When Kiss and Lou Reed Created ‘A World Without Heroes’
Music From "The Elder," Kiss' great creative gaffe, was short on shining moments. But the single "A World Without Heroes" did eke its way into the Top 50 on both sides of the pond and has retained a small glimmer of notoriety thanks to some unlikely sources: the late Lou Reed, who cowrote the song, and Cher, who covered it a decade later for her Love Hurts album.
The track, an airy and gentle ballad, started life as a Paul Stanley song called "Every Little Bit of Your Heart." The Elder producer Bob Ezrin, returning to the Kiss fold five years after helming Destroyer, thought it could fit within Gene Simmons' fantasy coming-of-age tale.
"It is part of the storyline," Ezrin tells UCR. "And in a way is meant to be in the [character of the] Boy's voice. But it also is a statement of some personal meaning to all three of the writers - Gene, Lou and me." Reed, in fact, contributed the line "a world without heroes is like a world without sun," which gave the track its new title. It was Ezrin who recruited Reed for the project.
"Lou was my dear friend from the time we did Berlin together in 1973 until he died 40 years later," the producer explains. "I think he was one of the most brilliant lyricists of all time. Occasionally, I would ask him to step out if his sweet spot and write lyrics for other artists. And the story of The Elder appealed to him. So he came up to my farm in King City, Ontario, to do some writing on the project. He had just taken a new path in life and had started studying tai chi, and I remember the then very odd scene of Lou out on the lawn by our pond in the misty early morning, practicing Parting the Horse's Mane."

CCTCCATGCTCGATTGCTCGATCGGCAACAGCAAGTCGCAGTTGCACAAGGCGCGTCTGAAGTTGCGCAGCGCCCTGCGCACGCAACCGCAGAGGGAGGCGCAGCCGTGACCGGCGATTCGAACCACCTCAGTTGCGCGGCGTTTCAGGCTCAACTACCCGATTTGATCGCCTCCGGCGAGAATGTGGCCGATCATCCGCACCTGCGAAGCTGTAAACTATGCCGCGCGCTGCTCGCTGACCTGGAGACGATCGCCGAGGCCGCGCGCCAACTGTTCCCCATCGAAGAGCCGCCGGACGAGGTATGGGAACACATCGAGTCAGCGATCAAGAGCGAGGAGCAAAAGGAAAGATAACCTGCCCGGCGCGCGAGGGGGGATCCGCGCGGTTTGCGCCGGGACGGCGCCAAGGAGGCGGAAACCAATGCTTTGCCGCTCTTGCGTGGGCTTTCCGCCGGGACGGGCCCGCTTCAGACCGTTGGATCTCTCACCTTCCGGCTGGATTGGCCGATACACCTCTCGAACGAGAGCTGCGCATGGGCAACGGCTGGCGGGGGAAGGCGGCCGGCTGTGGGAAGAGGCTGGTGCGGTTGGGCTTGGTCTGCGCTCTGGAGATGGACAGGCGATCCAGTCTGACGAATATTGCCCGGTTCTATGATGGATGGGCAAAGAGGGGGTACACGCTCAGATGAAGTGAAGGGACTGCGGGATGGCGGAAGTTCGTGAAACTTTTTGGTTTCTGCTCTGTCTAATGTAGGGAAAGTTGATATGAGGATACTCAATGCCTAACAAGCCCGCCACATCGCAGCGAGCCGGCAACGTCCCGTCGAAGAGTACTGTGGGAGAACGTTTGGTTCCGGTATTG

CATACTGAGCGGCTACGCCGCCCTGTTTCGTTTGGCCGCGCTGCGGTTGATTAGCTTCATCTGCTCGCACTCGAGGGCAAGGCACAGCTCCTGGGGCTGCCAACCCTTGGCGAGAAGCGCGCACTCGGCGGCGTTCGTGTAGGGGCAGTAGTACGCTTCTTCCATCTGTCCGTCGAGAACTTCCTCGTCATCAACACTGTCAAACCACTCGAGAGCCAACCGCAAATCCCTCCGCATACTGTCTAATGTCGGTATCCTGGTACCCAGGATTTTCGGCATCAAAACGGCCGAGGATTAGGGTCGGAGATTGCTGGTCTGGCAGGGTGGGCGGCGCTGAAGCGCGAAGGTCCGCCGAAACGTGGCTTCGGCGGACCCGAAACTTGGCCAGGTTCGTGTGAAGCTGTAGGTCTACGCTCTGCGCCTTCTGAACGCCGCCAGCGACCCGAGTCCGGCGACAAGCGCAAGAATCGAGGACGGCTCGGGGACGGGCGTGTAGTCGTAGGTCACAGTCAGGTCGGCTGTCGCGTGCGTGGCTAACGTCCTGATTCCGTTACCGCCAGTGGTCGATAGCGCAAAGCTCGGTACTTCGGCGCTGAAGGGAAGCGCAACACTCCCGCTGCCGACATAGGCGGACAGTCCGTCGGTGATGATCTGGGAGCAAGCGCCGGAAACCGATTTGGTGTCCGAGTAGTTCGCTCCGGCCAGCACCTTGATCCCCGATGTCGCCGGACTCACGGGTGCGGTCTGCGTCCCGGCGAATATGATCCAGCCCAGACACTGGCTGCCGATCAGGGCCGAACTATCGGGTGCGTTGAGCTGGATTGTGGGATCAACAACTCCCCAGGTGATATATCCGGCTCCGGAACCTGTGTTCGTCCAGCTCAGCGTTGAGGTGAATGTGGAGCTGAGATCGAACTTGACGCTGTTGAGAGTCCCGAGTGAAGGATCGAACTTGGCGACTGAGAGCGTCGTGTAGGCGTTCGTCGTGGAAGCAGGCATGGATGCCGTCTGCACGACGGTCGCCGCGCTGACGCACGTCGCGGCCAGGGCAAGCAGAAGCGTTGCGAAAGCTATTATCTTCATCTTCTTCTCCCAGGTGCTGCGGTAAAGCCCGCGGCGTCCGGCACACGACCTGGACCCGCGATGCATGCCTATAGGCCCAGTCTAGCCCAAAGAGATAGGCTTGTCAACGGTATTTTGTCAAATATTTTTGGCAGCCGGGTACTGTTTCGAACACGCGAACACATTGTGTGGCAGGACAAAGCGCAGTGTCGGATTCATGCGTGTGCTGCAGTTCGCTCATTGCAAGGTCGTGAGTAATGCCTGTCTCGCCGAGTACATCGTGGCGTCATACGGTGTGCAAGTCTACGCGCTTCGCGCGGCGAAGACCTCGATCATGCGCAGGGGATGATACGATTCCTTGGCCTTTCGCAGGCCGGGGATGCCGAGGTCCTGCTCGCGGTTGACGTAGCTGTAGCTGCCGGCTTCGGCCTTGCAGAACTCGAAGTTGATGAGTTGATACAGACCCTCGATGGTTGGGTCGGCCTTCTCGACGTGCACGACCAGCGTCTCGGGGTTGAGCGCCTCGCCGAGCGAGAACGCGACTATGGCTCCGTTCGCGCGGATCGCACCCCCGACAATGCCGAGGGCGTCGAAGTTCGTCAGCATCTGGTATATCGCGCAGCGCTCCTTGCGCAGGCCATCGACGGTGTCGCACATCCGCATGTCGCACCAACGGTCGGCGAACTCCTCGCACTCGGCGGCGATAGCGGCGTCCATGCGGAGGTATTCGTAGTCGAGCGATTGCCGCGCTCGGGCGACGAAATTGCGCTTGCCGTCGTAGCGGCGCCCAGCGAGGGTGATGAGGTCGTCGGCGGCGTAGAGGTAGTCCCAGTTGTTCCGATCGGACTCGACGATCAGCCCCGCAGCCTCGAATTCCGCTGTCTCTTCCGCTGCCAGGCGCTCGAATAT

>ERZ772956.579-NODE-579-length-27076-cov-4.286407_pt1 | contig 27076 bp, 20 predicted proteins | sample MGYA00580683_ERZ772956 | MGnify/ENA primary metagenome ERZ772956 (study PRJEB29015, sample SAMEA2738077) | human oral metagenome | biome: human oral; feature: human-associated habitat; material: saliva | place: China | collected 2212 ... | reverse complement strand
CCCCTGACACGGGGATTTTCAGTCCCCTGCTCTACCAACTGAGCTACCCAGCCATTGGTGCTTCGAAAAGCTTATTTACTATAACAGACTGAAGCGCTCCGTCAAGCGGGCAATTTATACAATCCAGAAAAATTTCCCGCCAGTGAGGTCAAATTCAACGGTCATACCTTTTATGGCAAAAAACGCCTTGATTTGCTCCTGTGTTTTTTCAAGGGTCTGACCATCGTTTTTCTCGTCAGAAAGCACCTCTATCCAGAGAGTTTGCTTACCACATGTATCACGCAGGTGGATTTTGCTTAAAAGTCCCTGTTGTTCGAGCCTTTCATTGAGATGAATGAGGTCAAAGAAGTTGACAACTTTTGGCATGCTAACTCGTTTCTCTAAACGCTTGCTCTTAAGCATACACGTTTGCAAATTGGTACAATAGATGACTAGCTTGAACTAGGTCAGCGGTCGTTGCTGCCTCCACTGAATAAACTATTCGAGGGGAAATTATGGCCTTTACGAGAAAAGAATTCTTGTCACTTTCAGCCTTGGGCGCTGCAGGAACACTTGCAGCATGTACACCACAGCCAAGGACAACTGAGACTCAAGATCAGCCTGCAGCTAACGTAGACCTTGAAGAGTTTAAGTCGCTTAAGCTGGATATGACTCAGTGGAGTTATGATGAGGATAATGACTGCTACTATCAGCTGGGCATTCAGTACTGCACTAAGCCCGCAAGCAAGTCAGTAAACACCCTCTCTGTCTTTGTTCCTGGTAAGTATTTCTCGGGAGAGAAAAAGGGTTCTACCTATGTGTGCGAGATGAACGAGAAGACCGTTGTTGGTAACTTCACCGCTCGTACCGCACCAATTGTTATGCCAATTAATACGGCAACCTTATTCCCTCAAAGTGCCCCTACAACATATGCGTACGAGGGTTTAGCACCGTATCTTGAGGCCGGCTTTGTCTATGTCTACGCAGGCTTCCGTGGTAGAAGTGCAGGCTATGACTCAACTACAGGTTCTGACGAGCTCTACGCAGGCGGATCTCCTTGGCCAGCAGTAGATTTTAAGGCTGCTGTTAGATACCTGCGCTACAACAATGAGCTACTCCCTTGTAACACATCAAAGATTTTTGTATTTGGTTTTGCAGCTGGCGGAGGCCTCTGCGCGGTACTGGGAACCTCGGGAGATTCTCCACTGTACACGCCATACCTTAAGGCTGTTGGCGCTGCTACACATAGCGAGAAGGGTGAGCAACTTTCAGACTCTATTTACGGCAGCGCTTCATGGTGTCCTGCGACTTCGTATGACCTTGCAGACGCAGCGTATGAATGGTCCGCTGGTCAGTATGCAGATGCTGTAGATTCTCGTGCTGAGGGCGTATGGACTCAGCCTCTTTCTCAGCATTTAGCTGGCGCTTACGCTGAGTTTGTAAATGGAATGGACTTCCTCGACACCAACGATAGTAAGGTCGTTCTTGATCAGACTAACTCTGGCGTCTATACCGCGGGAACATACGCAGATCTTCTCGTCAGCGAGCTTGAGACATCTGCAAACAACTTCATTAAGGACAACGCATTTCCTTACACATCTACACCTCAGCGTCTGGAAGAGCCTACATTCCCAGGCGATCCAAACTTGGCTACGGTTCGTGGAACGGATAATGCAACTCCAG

Reed also collaborated on two other Elder tracks, "Dark Light" and "Mr. Blackwell."
"A World Without Heroes" is sung by Simmons and is one of two tracks Ace Frehley did not play on. Instead it was Stanley who delivered the guitar solo, which fit the song's markedly different soundscape.
"The whole track was uncharacteristically architected for Kiss," Ezrin says. "But then so was 'Beth.' In this case, having Gene sing the 'romantic lead' and Paul be the guitar god, plus having Lou write these innocent, yearning lyrics, was an intentional change of normal roles to get an unusual effect. Unfortunately, this was not quite the song that 'Beth' was nor was the time right for it. But Gene sings it beautifully, and Paul played a fantastic, dramatic solo."
Listen to Kiss' 'A World Without Heroes'
The Elder project was Kiss' great jump-the-shark moment. With new drummer Eric Carr on board, its concept and grand sonic ambitions (producer Ezrin was not far removed from his work on Pink Floyd's The Wall) fell flat with the Kiss Army. The album made it to only No.75 on the Billboard 200 - 40 spots below its predecessor, Unmasked - and was the first Kiss album not to be certified gold or platinum. Reviews, never Kiss' sweet spot, were particularly savage. Frehley dismissed it at the time, and Stanley and Simmons have both acknowledged the album as massive misstep.
All these years later, Ezrin says The Elder "was ambitious, has moments of real musical majesty but was fundamentally ill conceived, and the wrong thing for Kiss to do. They needed another Destroyer, and instead I got seduced by the mirage of a dramatically different idea and steered the ship in the wrong direction. As we've all said many times before: Ace was right. Still there's some pretty amazing music on it in places."
Kiss would retrench with the Killers best-of the following year and cranked things up again a few months later for 1982's Creatures of the Night, their last album before a 13-year break from wearing their signature makeup. Kiss did resurrect "A World Without Heroes" in 1995, at the request of Kiss convention fans, for acoustic performances. They also included the song in their 1995 MTV Unplugged episode and on the companion album that followed.